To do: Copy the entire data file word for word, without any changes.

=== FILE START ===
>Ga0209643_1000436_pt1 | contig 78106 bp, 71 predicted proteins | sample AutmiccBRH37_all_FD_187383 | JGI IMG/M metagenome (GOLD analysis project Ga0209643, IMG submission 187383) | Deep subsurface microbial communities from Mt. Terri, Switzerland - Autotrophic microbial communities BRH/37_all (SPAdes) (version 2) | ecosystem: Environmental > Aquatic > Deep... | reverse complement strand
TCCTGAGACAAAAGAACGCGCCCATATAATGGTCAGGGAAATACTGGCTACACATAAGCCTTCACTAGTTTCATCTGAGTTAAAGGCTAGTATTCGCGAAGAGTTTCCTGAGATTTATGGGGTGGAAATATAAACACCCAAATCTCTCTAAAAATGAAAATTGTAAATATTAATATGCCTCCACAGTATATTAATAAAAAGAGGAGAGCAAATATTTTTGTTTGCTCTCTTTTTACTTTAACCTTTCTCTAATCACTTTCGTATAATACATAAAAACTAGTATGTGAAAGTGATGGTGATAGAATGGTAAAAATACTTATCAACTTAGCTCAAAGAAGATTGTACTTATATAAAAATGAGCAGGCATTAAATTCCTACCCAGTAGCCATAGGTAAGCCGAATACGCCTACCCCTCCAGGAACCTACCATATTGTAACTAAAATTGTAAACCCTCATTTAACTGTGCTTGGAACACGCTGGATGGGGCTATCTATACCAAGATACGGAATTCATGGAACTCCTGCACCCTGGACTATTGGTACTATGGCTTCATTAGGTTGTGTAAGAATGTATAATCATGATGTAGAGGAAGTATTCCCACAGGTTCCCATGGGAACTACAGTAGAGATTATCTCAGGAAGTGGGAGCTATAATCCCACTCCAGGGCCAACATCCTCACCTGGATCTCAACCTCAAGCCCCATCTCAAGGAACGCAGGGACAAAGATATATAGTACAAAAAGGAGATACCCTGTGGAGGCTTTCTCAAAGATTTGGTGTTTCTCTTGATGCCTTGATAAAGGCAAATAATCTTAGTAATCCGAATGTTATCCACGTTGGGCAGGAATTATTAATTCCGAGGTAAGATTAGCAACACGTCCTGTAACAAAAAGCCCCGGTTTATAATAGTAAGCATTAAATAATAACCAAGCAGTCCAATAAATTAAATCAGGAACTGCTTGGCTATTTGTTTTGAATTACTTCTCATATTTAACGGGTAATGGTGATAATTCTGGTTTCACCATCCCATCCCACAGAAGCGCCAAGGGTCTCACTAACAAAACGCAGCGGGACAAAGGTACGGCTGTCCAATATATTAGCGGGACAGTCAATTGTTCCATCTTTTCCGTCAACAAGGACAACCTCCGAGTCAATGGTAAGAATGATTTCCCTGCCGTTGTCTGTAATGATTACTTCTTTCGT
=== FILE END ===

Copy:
>Ga0209643_1000436_pt1 | contig 78106 bp, 71 predicted proteins | sample AutmiccBRH37_all_FD_187383 | JGI IMG/M metagenome (GOLD analysis project Ga0209643, IMG submission 187383) | Deep subsurface microbial communities from Mt. Terri, Switzerland - Autotrophic microbial communities BRH/37_all (SPAdes) (version 2) | ecosystem: Environmental > Aquatic > Deep... | reverse complement strand
TCCTGAGACAAAAGAACGCGCCCATATAATGGTCAGGGAAATACTGGCTACACATAAGCCTTCACTAGTTTCATCTGAGTTAAAGGCTAGTATTCGCGAAGAGTTTCCTGAGATTTATGGGGTGGAAATATAAACACCCAAATCTCTCTAAAAATGAAAATTGTAAATATTAATATGCCTCCACAGTATATTAATAAAAAGAGGAGAGCAAATATTTTTGTTTGCTCTCTTTTTACTTTAACCTTTCTCTAATCACTTTCGTATAATACATAAAAACTAGTATGTGAAAGTGATGGTGATAGAATGGTAAAAATACTTATCAACTTAGCTCAAAGAAGATTGTACTTATATAAAAATGAGCAGGCATTAAATTCCTACCCAGTAGCCATAGGTAAGCCGAATACGCCTACCCCTCCAGGAACCTACCATATTGTAACTAAAATTGTAAACCCTCATTTAACTGTGCTTGGAACACGCTGGATGGGGCTATCTATACCAAGATACGGAATTCATGGAACTCCTGCACCCTGGACTATTGGTACTATGGCTTCATTAGGTTGTGTAAGAATGTATAATCATGATGTAGAGGAAGTATTCCCACAGGTTCCCATGGGAACTACAGTAGAGATTATCTCAGGAAGTGGGAGCTATAATCCCACTCCAGGGCCAACATCCTCACCTGGATCTCAACCTCAAGCCCCATCTCAAGGAACGCAGGGACAAAGATATATAGTACAAAAAGGAGATACCCTGTGGAGGCTTTCTCAAAGATTTGGTGTTTCTCTTGATGCCTTGATAAAGGCAAATAATCTTAGTAATCCGAATGTTATCCACGTTGGGCAGGAATTATTAATTCCGAGGTAAGATTAGCAACACGTCCTGTAACAAAAAGCCCCGGTTTATAATAGTAAGCATTAAATAATAACCAAGCAGTCCAATAAATTAAATCAGGAACTGCTTGGCTATTTGTTTTGAATTACTTCTCATATTTAACGGGTAATGGTGATAATTCTGGTTTCACCATCCCATCCCACAGAAGCGCCAAGGGTCTCACTAACAAAACGCAGCGGGACAAAGGTACGGCTGTCCAATATATTAGCGGGACAGTCAATTGTTCCATCTTTTCCGTCAACAAGGACAACCTCCGAGTCAATGGTAAGAATGATTTCCCTGCCGTTGTCTGTAATGATTACTTCTTTCGT